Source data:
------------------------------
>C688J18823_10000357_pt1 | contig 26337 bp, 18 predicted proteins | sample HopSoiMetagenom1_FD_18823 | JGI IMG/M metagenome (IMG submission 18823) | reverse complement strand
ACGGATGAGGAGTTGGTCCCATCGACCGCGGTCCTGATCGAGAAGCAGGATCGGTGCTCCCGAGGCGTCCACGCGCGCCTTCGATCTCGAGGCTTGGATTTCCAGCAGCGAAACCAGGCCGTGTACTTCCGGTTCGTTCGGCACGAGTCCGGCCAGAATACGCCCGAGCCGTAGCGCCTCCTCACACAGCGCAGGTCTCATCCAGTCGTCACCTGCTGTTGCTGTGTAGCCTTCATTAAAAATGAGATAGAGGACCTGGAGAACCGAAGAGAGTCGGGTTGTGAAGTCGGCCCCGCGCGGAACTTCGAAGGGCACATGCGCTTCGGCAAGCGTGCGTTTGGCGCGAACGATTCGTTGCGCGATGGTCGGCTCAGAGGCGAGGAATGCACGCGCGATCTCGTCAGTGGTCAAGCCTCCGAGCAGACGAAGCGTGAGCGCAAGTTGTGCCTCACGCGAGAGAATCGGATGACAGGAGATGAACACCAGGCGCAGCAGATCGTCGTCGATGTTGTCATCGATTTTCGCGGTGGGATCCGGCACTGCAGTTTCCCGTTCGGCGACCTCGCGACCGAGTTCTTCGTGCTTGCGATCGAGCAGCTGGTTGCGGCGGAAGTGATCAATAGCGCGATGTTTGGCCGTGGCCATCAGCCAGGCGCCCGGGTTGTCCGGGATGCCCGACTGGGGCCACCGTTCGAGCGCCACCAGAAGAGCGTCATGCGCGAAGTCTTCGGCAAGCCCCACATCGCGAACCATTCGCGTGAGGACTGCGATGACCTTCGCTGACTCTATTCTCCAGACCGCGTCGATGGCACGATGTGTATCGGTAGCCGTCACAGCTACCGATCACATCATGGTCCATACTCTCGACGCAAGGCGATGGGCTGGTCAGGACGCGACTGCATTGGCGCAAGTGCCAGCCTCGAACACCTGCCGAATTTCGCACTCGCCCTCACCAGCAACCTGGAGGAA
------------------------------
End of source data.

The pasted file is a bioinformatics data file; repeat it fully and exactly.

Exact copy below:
>C688J18823_10000357_pt1 | contig 26337 bp, 18 predicted proteins | sample HopSoiMetagenom1_FD_18823 | JGI IMG/M metagenome (IMG submission 18823) | reverse complement strand
ACGGATGAGGAGTTGGTCCCATCGACCGCGGTCCTGATCGAGAAGCAGGATCGGTGCTCCCGAGGCGTCCACGCGCGCCTTCGATCTCGAGGCTTGGATTTCCAGCAGCGAAACCAGGCCGTGTACTTCCGGTTCGTTCGGCACGAGTCCGGCCAGAATACGCCCGAGCCGTAGCGCCTCCTCACACAGCGCAGGTCTCATCCAGTCGTCACCTGCTGTTGCTGTGTAGCCTTCATTAAAAATGAGATAGAGGACCTGGAGAACCGAAGAGAGTCGGGTTGTGAAGTCGGCCCCGCGCGGAACTTCGAAGGGCACATGCGCTTCGGCAAGCGTGCGTTTGGCGCGAACGATTCGTTGCGCGATGGTCGGCTCAGAGGCGAGGAATGCACGCGCGATCTCGTCAGTGGTCAAGCCTCCGAGCAGACGAAGCGTGAGCGCAAGTTGTGCCTCACGCGAGAGAATCGGATGACAGGAGATGAACACCAGGCGCAGCAGATCGTCGTCGATGTTGTCATCGATTTTCGCGGTGGGATCCGGCACTGCAGTTTCCCGTTCGGCGACCTCGCGACCGAGTTCTTCGTGCTTGCGATCGAGCAGCTGGTTGCGGCGGAAGTGATCAATAGCGCGATGTTTGGCCGTGGCCATCAGCCAGGCGCCCGGGTTGTCCGGGATGCCCGACTGGGGCCACCGTTCGAGCGCCACCAGAAGAGCGTCATGCGCGAAGTCTTCGGCAAGCCCCACATCGCGAACCATTCGCGTGAGGACTGCGATGACCTTCGCTGACTCTATTCTCCAGACCGCGTCGATGGCACGATGTGTATCGGTAGCCGTCACAGCTACCGATCACATCATGGTCCATACTCTCGACGCAAGGCGATGGGCTGGTCAGGACGCGACTGCATTGGCGCAAGTGCCAGCCTCGAACACCTGCCGAATTTCGCACTCGCCCTCACCAGCAACCTGGAGGAA